The CCP and Due Process: U.S. Chamber of Commerce v. U.S. Department of Labor, OSHA Docket No. 98-1036, April 9, 1998

Date: Jun 01, 1999

In 1997, the Occupational Safety and Health Administration (OSHA) decided to "re-focus" its enforcement resources to workplaces which have the "most" problems. Based on its Maine 200 program, OSHA obtained data from employers on their individual site illness and injury rates (IIR), and identified a list of companies that had IIR substantially over the average for their industry or over the national average. These employers were then sent "invitations" to agree to develop a comprehensive safety and health program, or to be included on the primary inspection list for the coming year. Thus, employers faced the Hobson's choice of facing a wall-to-wall inspection or of committing to a comprehensive workplace safety program as modeled on OSHA's 1989 S&H Program Guidelines.

While few would argue that employers need an organized approach to safety and health, few employers agreed with the premise that OSHA's offer was "voluntary." Many reacted as expected, with a reluctance to challenge the agency, but with equal reluctance to agree to comply with what was basically an open-ended commitment to a vague and uncertain standard. Not surprisingly, the U.S. Chamber of Commerce of the United States and other plaintiffs challenged the program, questioning OSHA's authority to adopt it unilaterally.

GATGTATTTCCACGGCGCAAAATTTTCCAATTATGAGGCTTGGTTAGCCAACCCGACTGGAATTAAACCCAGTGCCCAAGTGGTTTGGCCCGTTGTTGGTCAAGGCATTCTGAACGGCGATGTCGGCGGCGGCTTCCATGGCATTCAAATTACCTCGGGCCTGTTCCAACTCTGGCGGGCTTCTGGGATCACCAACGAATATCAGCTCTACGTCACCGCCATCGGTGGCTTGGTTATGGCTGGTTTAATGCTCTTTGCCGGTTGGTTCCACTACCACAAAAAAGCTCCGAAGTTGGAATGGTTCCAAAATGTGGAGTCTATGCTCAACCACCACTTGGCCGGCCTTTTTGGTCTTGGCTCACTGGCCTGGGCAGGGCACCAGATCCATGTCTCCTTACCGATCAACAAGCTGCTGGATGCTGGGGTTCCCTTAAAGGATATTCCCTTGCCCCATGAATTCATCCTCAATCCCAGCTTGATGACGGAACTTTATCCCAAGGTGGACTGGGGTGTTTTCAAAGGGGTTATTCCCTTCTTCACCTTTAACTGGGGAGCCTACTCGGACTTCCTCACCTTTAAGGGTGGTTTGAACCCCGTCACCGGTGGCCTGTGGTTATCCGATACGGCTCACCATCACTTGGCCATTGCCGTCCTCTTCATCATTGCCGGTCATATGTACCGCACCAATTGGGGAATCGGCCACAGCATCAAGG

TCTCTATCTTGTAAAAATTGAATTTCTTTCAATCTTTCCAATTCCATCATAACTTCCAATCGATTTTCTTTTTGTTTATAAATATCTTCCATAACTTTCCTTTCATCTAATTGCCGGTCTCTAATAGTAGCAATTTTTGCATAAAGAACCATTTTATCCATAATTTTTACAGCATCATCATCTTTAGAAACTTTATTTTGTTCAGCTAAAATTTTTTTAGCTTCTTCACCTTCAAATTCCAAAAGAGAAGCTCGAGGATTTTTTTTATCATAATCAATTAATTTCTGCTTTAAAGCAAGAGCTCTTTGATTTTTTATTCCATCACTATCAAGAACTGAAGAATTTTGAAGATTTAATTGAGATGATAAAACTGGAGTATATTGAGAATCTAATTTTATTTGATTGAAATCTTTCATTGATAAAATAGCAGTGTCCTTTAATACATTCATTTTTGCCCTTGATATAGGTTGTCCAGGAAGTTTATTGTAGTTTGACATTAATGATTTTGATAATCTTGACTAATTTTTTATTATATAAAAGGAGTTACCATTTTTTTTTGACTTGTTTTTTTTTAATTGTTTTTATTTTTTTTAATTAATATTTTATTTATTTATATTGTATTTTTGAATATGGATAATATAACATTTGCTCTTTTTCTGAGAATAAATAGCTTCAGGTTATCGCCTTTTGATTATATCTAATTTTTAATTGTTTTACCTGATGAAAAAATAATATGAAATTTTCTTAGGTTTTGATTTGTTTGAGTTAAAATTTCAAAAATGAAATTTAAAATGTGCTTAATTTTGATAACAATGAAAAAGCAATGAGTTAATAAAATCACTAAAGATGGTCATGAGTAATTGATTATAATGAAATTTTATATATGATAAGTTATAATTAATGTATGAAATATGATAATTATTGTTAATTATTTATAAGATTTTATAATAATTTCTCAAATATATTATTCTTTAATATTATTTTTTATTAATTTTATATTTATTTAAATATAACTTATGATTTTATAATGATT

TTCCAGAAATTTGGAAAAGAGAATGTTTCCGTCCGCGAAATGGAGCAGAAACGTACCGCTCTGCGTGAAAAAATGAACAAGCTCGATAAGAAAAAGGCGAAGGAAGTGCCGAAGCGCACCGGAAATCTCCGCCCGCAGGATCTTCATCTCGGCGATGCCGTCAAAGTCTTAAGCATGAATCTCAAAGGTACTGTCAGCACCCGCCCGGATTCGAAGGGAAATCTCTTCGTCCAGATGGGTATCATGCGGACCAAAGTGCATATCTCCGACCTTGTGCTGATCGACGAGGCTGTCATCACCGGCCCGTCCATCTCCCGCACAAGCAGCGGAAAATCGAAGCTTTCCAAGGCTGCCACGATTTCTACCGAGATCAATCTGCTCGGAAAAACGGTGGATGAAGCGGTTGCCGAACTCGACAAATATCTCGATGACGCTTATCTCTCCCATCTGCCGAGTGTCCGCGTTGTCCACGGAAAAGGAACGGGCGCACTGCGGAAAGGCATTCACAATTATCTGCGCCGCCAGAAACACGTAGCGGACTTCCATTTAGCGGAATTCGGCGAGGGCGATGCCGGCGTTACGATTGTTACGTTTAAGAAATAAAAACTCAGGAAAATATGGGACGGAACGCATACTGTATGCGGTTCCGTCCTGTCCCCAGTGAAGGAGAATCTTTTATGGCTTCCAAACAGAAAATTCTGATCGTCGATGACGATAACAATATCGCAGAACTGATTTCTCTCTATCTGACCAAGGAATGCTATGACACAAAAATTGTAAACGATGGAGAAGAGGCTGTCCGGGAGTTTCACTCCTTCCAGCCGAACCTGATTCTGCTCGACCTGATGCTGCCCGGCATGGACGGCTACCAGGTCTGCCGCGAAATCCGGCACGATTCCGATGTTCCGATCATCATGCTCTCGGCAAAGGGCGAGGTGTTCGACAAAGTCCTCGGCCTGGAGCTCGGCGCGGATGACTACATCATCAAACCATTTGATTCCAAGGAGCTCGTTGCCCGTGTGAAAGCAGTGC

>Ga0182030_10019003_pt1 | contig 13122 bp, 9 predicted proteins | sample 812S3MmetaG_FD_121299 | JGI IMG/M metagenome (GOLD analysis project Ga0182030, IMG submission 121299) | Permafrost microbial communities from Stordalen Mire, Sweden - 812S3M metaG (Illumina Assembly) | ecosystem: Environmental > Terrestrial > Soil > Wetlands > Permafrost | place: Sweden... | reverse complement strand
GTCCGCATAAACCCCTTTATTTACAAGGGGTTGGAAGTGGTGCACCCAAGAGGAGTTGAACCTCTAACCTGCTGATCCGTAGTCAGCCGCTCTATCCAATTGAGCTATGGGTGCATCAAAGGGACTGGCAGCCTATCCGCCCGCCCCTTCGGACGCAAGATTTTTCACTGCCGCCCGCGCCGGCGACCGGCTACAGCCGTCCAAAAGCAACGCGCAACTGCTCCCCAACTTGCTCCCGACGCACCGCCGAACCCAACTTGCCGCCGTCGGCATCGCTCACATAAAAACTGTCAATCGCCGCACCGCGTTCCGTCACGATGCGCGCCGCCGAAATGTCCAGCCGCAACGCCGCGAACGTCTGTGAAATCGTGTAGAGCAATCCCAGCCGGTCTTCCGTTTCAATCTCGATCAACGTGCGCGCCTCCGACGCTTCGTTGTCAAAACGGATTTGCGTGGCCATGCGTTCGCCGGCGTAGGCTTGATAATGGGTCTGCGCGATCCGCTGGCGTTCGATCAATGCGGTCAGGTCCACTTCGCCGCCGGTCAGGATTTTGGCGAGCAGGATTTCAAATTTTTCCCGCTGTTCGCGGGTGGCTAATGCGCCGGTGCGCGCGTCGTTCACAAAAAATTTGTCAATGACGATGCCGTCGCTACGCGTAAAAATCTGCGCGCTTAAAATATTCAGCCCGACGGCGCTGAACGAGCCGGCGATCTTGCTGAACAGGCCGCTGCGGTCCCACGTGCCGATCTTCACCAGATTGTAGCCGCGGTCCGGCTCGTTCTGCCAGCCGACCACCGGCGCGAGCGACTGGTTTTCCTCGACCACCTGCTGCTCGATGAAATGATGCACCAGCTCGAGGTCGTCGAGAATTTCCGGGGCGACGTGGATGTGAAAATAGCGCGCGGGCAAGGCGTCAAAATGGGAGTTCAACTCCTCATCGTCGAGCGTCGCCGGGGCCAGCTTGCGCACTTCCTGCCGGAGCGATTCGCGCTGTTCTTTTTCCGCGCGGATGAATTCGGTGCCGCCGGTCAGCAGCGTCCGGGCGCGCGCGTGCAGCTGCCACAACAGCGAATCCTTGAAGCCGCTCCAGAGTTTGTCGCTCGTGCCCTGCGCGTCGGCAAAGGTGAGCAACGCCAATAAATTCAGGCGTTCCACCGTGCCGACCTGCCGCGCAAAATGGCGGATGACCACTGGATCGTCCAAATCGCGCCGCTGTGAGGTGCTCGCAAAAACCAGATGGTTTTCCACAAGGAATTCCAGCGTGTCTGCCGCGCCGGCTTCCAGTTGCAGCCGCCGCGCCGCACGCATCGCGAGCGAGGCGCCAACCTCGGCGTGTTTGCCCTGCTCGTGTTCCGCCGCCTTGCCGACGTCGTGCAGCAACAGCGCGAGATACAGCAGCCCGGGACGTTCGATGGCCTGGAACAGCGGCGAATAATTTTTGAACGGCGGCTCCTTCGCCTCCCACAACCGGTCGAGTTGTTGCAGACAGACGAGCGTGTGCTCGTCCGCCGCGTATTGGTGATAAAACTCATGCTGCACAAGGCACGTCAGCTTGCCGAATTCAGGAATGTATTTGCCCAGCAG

On April 9, 1999 the United States Court of Appeals for the D.C. Circuit held that OSHA had adopted the program illegally, because it was in essence a standard that needed to be adopted through notice and comment rulemaking, like any other OSHA standard. OSHA improperly characterized the cooperative compliance program (CCP) as a regulation, issuing the CCP as a directive. The Chamber argued that the CCP was a standard as defined by the Occupational Safety and Health Act (OSH Act), and was thus required by it and the Administrative Procedures Act (APA) to follow the procedures required under the APA to adopt a health and safety standard.

OSHA believes that the CCP represents an innovative approach to workplace safety, allowing employers with a high risk for injury and illness to voluntarily comply with a series of requirements set forth by OSHA. By doing so, these employers are removed from OSHA's primary inspection list for high risk sites, reducing the chance for subsequent OSHA inspections by 70 to 90 percent. For those choosing not to participate in the CCP, OSHA virtually guaranteed a comprehensive wall to wall inspection. The requirements of the CCP are such, that to satisfy program requirements an employer would have to exceed levels of workplace safety and health already required by existing standards and the general duty clause.

The court first addressed the jurisdictional issue raised by OSHA, who argued that, because, the CCP was an agency regulation rather then a standard, any challenge to it had to be brought in the District Court. Citing Louisiana Chemical Association v. Bingham, the court squarely addressed the question of whether such a program was an OSHA standard as defined in the statute: